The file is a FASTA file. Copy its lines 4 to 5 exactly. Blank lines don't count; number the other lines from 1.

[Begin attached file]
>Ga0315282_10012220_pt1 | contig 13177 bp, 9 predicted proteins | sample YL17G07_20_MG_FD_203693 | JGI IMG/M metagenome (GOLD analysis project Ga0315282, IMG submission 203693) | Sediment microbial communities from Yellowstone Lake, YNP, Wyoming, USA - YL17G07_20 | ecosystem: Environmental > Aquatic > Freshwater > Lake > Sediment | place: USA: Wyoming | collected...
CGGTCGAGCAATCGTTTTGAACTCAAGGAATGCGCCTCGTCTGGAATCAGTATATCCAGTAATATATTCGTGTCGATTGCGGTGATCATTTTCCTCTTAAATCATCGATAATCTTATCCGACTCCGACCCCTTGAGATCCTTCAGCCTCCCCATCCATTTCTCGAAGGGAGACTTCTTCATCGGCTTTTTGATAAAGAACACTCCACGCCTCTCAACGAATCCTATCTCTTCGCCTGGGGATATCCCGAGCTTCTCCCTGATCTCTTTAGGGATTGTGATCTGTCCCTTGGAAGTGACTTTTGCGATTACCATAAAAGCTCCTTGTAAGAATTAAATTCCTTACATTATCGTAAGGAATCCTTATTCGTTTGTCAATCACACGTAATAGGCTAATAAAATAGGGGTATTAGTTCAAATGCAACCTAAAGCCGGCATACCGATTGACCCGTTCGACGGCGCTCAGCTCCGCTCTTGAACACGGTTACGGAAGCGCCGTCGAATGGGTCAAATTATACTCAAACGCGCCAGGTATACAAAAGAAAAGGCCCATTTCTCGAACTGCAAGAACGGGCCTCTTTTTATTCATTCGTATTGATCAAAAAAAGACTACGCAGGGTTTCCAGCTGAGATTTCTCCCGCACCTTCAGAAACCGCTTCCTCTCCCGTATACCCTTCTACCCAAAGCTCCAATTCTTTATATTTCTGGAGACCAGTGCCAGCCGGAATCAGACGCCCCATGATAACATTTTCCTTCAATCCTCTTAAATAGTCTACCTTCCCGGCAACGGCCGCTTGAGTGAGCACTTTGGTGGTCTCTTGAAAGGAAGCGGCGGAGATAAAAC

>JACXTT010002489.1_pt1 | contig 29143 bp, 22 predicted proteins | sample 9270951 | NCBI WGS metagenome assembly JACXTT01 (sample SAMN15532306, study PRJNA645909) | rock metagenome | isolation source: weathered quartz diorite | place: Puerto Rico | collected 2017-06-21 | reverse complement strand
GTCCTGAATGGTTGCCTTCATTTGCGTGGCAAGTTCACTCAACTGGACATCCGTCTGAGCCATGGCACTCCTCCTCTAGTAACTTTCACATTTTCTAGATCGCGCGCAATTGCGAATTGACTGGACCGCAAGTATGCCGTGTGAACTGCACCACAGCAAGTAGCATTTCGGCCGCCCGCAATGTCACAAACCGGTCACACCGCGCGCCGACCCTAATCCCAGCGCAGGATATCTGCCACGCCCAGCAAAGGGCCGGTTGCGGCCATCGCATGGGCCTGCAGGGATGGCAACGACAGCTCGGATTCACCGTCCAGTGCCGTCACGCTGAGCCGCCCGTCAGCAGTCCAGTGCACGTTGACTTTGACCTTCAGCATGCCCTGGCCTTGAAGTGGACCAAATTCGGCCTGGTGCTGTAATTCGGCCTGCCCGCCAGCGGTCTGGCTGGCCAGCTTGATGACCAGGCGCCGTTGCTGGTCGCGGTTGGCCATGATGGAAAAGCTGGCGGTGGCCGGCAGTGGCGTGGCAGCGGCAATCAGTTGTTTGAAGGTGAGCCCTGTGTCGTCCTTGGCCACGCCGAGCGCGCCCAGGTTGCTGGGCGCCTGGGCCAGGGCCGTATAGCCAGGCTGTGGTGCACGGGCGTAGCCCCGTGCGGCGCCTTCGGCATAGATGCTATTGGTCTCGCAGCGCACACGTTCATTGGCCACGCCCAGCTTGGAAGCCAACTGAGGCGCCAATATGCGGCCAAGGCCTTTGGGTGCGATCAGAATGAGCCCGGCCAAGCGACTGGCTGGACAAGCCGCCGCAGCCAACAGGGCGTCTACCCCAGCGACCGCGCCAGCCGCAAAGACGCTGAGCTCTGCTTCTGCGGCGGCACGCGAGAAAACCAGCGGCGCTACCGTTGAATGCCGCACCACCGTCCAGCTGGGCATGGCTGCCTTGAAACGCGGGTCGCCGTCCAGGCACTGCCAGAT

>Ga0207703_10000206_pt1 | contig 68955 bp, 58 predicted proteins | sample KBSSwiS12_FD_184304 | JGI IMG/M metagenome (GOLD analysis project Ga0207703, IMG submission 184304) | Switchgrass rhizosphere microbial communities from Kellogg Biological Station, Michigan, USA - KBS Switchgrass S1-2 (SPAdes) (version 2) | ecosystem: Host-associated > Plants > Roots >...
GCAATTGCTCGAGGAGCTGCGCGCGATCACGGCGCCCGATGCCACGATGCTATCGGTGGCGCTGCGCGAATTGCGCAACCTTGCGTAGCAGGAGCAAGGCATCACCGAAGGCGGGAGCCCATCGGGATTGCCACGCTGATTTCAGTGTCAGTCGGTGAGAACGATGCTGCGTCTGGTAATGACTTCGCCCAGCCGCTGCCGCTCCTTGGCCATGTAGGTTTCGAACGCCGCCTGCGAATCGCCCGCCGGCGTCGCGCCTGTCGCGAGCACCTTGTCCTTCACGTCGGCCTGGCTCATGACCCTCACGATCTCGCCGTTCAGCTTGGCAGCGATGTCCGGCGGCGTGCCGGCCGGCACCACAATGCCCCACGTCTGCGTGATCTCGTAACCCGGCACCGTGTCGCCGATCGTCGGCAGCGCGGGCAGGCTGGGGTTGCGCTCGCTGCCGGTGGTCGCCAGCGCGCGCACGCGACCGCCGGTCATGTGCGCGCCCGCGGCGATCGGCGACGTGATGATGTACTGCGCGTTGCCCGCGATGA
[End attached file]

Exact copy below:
GTCCTGAATGGTTGCCTTCATTTGCGTGGCAAGTTCACTCAACTGGACATCCGTCTGAGCCATGGCACTCCTCCTCTAGTAACTTTCACATTTTCTAGATCGCGCGCAATTGCGAATTGACTGGACCGCAAGTATGCCGTGTGAACTGCACCACAGCAAGTAGCATTTCGGCCGCCCGCAATGTCACAAACCGGTCACACCGCGCGCCGACCCTAATCCCAGCGCAGGATATCTGCCACGCCCAGCAAAGGGCCGGTTGCGGCCATCGCATGGGCCTGCAGGGATGGCAACGACAGCTCGGATTCACCGTCCAGTGCCGTCACGCTGAGCCGCCCGTCAGCAGTCCAGTGCACGTTGACTTTGACCTTCAGCATGCCCTGGCCTTGAAGTGGACCAAATTCGGCCTGGTGCTGTAATTCGGCCTGCCCGCCAGCGGTCTGGCTGGCCAGCTTGATGACCAGGCGCCGTTGCTGGTCGCGGTTGGCCATGATGGAAAAGCTGGCGGTGGCCGGCAGTGGCGTGGCAGCGGCAATCAGTTGTTTGAAGGTGAGCCCTGTGTCGTCCTTGGCCACGCCGAGCGCGCCCAGGTTGCTGGGCGCCTGGGCCAGGGCCGTATAGCCAGGCTGTGGTGCACGGGCGTAGCCCCGTGCGGCGCCTTCGGCATAGATGCTATTGGTCTCGCAGCGCACACGTTCATTGGCCACGCCCAGCTTGGAAGCCAACTGAGGCGCCAATATGCGGCCAAGGCCTTTGGGTGCGATCAGAATGAGCCCGGCCAAGCGACTGGCTGGACAAGCCGCCGCAGCCAACAGGGCGTCTACCCCAGCGACCGCGCCAGCCGCAAAGACGCTGAGCTCTGCTTCTGCGGCGGCACGCGAGAAAACCAGCGGCGCTACCGTTGAATGCCGCACCACCGTCCAGCTGGGCATGGCTGCCTTGAAACGCGGGTCGCCGTCCAGGCACTGCCAGAT

>Ga0207703_10000206_pt1 | contig 68955 bp, 58 predicted proteins | sample KBSSwiS12_FD_184304 | JGI IMG/M metagenome (GOLD analysis project Ga0207703, IMG submission 184304) | Switchgrass rhizosphere microbial communities from Kellogg Biological Station, Michigan, USA - KBS Switchgrass S1-2 (SPAdes) (version 2) | ecosystem: Host-associated > Plants > Roots >...